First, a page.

And so made significant . . .

around the world, and through the centuries

29 September

1805
Horatio Nelson,
naval commander

‘Fine weather. Gave out the necessary orders for the Fleet. Sent Euryalus to watch the Enemy with the Hydra off Cadiz.’

Nelson’s diary, and left hand

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1826
Francis Edward Witts,
priest

‘They say the march of intellect is wonderful these days. Men navigate by steam, tram carts travel by steam; but this is nothing to the present fashion of travelling by paper kites. To-day we witnessed the experiment made at Gloucester. For some days I had noticed two large paper kites hovering over the town. They were hoisted by a school master who amused himself with mechanical pursuits, letting off balloons etc. The wind being westerly, was favourable for an excursion to Cheltenham so he orders out his gig, or rather I think it was a four wheeled chair, attaches it to two paper kites, mounts with two or three companies and away they go, not very rapidly, not at a very regular pace, but progressing.’

Upper Slaughter’s squire

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1916
Arthur Graeme West,
writer

Rainy and depressing. Up to trenches again by T_ Wood. Seven men killed by a shell as soon as we got in the trench; beastly sight! I went up to find the way at G_ at night. I got back to find a Buszard’s cake - jolly evening. Slept on the floor of a dug-out. Stomach troubles.’

Shambles in the dug-outs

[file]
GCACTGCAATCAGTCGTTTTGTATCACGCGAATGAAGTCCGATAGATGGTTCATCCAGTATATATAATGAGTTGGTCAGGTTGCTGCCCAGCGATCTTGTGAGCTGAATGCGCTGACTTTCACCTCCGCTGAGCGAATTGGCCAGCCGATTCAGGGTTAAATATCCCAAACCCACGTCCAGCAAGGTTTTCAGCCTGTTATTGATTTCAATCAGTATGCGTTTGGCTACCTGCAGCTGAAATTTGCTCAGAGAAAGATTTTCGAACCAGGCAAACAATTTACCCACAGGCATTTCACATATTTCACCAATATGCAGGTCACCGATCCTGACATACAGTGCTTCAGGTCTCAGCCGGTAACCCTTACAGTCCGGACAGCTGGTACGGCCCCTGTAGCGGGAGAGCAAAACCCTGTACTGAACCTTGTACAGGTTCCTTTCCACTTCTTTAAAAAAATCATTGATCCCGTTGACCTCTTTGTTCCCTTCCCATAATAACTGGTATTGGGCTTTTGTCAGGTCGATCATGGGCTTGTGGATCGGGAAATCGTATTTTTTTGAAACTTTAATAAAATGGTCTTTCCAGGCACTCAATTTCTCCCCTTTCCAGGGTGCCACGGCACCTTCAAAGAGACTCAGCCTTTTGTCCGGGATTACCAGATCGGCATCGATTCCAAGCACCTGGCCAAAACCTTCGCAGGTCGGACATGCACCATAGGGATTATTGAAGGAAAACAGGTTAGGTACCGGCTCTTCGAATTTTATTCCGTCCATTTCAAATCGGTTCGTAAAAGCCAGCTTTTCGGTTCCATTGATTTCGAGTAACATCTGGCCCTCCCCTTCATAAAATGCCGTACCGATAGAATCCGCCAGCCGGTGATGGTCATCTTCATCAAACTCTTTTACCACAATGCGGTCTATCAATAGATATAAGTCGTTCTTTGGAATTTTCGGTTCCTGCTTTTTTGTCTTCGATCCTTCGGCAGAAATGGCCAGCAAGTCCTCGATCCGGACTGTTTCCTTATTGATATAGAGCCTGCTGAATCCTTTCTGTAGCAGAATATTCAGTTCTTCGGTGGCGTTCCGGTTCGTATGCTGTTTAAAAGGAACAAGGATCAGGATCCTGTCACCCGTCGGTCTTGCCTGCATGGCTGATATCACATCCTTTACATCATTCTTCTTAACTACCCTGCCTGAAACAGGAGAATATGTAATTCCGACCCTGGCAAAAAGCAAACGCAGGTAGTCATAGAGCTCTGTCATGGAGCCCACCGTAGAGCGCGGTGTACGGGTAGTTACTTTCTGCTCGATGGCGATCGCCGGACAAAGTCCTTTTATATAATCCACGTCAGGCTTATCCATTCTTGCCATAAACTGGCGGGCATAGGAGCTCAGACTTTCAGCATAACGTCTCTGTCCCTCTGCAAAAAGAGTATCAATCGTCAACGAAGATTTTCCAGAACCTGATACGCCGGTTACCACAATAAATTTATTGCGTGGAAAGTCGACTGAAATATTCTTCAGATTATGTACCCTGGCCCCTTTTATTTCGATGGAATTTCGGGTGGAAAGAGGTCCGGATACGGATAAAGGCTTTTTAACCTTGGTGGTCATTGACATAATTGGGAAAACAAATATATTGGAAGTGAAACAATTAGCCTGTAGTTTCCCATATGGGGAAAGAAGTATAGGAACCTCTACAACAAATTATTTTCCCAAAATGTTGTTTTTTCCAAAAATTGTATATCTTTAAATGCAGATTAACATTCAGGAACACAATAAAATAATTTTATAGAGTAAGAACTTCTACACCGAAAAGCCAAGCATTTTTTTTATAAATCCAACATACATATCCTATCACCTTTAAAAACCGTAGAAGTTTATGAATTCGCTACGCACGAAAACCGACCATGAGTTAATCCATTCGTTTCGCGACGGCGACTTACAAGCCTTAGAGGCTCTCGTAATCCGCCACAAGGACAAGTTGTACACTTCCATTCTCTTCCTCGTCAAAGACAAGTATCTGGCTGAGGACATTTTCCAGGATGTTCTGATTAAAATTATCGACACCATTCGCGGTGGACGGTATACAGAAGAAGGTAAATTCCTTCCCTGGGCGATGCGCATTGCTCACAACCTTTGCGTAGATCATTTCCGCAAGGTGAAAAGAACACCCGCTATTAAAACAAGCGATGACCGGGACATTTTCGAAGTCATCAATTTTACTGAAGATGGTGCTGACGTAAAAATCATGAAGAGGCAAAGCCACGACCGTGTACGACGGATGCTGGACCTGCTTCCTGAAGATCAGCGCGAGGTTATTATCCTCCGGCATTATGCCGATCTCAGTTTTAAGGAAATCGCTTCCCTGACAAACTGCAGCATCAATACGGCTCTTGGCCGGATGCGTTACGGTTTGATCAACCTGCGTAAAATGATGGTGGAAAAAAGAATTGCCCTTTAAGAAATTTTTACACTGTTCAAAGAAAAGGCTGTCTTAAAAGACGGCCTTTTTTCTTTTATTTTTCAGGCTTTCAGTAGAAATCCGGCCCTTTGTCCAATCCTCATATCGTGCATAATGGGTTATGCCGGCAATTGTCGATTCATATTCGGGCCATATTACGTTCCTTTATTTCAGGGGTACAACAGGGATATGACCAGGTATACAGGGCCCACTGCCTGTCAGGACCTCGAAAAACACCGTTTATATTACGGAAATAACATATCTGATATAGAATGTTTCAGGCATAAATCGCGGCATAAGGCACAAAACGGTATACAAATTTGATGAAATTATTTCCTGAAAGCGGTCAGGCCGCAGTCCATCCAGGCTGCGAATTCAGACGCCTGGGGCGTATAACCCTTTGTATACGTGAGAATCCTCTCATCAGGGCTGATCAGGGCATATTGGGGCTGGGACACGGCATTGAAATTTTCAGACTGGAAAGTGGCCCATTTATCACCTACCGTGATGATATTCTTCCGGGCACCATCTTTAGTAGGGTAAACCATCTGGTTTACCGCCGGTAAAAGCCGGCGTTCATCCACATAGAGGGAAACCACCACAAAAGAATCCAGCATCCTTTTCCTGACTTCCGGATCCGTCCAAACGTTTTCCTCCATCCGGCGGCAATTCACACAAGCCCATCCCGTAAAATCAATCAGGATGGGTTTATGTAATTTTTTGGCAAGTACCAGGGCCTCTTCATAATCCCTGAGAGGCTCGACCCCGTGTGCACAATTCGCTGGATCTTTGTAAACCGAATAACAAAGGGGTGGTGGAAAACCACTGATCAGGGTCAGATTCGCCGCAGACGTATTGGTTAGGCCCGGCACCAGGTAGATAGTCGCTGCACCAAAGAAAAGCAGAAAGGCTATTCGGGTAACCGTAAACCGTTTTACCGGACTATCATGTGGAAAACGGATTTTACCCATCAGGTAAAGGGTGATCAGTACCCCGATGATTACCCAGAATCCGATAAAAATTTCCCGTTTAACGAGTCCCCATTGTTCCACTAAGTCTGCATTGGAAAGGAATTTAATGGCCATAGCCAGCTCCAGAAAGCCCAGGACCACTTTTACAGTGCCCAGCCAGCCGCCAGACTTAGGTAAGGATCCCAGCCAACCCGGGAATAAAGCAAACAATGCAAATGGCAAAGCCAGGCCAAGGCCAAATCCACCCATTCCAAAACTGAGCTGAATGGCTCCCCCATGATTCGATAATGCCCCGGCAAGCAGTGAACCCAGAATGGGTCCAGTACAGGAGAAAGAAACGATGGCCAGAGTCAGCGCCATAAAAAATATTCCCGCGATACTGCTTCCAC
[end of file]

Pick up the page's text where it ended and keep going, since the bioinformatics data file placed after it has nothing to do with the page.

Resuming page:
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1938
Cesare Pavese,
writer

‘I shall have to stop priding myself on being unable to find pleasure in the things ordinary men enjoy - high days and holidays; the fun of being one in a crowd; family affection and so on. What I am really incapable of is enjoying out-of-the-ordinary pleasures - solitude and a sense of mastery, and if I am not very good at sharing the sentiments of the average man it is because my artless assumption that I was capable of something better has rusted my natural reactions, which used to be perfectly normal. In general we feel rather pleased with ourselves when we do not enjoy common pleasures, believing this means that we are ‘capable of better things’. But incapacity in the one case does not presuppose capacity in the other. A man who is incapable of writing nonsense may be equally incapable of writing something pleasing.

We hate the thing we fear, the thing we know may be true and may have a certain affinity with ourselves, for each man hates himself. The most interesting, the most fertile qualities in every man are those he most hates in himself and in others, for hatred includes every other feeling - love, envy, ignorance, mystery, the urge to know and to possess. It is hate that causes suffering. To overcome hatred is to take a step towards self-knowledge, self-mastery, self-justification, and consequently towards an end of suffering. When we suffer, it is always our own fault.’

I won’t write any more

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1943
James Meade,
economist